I thank the co-facilitators, the Permanent Representatives of the Netherlands and of Saint Vincent and the Grenadines, for preparing a bold and strong outcome document.
This is not the time for “business as usual”. Concerted action is required to protect the poor and vulnerable. It strengthens the case for reforming international institutions and the way they work together.
Most importantly, we need to seriously and urgently address, at the national and the international level, the problem of illicit financial flows out of developing countries, estimated at many times global ODA. Whatever the exact amount is, we know enough to act now. Targeted measures at the national and international level must be devised and implemented.
An expert commission presented its report to the Norwegian government last week. It made proposals on what should be done to reduce the flow of illicit money from developing countries. Capital flows are essential for development. But secrecy and lack of transparency in many tax havens and financial centers, indeed the very existence of tax havens harms global financial stability.
The commission proposed measures which we believe could lead to a win-win situation for rich and poor countries alike, and which should be assessed in the follow-up of the negotiated document from this conference. The measures could include country-by-country reporting with multinationals being required to disclose their investments, their capital transfers and their taxes paid. We need to improve rules for transfer pricing, consider automatic exchange of tax information, and we should look at the need for negotiating an international convention that would specify the measures needed to reduce illicit financial flows.
This is not rocket science. Transparency in the financial sector is the key issue. This involves both tax havens and financial centres in other countries where banks are willing to accept transfers of illicit money without asking questions. Unless transparency in financial markets is secured we will risk a new global economic meltdown.
The UN Committee of Experts on International Tax Matters is a very important arena for the discussion on how to improve tax cooperation. We are positive to an upgrade of this forum.
The world economic institutions must be reformed and made more representative of today’s global economy. The outcome document from this conference, as prepared by the co-facilitators, will bring us a step further in providing voice and representation to developing countries and moving towards further reduction in conditionality with the aim of increasing policy space for developing countries.
The UN has the mandate, the legitimacy and the capacity to play the leading role in the global response to the financial crisis. More cooperation between UN bodies and agencies, and the global financial institutions should be encouraged, respecting their individual roles and mandates. Norway is ready to take part in discussions about an economic expert panel.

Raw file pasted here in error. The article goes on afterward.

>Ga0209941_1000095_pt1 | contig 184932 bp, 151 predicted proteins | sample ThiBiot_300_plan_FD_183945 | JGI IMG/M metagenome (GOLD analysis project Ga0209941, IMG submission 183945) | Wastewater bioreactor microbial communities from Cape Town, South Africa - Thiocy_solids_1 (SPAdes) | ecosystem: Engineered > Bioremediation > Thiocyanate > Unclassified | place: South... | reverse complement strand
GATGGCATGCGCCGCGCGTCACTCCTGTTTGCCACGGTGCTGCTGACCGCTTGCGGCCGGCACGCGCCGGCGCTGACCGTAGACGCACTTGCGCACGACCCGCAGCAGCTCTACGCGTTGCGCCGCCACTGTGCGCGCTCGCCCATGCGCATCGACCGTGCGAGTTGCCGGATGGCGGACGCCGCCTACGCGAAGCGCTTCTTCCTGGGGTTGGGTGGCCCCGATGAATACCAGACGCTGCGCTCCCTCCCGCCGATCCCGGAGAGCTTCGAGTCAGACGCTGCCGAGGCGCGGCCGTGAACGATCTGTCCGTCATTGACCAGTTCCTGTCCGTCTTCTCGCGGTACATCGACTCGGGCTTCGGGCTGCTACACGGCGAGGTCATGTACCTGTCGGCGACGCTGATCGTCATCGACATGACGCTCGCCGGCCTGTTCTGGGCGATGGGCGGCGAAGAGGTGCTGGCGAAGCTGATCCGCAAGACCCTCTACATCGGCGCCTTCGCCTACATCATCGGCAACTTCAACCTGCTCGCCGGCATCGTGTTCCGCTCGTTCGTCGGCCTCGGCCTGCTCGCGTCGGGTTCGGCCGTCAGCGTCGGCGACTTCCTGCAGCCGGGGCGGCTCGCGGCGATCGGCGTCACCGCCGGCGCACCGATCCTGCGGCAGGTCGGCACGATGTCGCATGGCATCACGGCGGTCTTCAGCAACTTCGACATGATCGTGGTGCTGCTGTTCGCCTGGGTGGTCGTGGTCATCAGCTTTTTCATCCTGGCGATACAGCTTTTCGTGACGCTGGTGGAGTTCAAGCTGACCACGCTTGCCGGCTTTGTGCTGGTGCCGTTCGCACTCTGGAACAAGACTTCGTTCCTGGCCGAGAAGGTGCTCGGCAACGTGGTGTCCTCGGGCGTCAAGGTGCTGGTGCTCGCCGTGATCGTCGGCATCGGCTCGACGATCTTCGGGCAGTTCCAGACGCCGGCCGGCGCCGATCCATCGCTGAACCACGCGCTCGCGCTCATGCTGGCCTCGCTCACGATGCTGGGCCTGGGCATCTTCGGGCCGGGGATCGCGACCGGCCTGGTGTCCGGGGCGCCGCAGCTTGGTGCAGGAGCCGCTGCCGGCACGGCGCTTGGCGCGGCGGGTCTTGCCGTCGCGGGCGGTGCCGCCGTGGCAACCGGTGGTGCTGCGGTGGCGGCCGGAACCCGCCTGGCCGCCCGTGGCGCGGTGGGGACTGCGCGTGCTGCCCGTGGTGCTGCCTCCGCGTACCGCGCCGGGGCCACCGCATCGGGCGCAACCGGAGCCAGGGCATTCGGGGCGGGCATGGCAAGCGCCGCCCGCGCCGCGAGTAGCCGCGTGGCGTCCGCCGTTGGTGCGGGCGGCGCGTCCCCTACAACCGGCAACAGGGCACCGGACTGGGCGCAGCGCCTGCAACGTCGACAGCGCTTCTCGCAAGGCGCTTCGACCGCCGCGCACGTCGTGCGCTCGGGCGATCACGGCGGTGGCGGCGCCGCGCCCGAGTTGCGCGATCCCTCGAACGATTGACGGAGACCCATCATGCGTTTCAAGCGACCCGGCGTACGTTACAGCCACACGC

The UN organisations have clear mandates directed towards the protection of the world most vulnerable people, as the situation requires. We commend the initiative of the Chief Executive Board to develop a comprehensive crisis response. We support the development of a crisis response mechanism at country level under the leadership of national governments and in line with national development strategies.
Ongoing reform processes; “delivering as one” at country level, harmonisation of business practices, cluster approaches; should be intensified to ensure efficiency gains and to generate synergies and more sustainable results on the ground.
All efforts should be made to protect achievements towards fulfilling the Millennium Development Goals, and to accelerate efforts to reach those MDG’s lagging behind. A special effort is needed to reach the health MDG’s.
All nations should do their utmost to fight poverty and climate change, and avoid cuts in social spending, particularly in sectors such as health, education and food security.
Employment is at the heart of the economic crisis. Norway strongly supports the “decent work” agenda pursued by ILO and stands ready to discuss proposals for a global jobs pact.
All UN agencies, funds and programmes should monitor the effects of the crisis on their mandated sectors. We are particularly concerned about the negative impact of the crisis on women’s rights and the difficult living conditions of many women. Gender equality lies at the heart of true progress and resilience building in poor communities. International finance institutions and bilateral donors must contribute to providing the necessary fiscal space for governments to avoid that women and girls suffer disproportionately.
A lot has been achieved in terms of debt relief over the last few years. In order to avoid that unsustainable debt again builds up, we would like to underline the responsibility of both lenders and borrowers. Illegitimate debt is an issue that is being discussed, and we would be in favour of a UN working group taking it further, including the question of a new, independent, fair and transparent debt workout mechanism.
Finally, all donor nations should maintain their ODA commitments and pledges and do their best to increase contributions to respond to greater needs.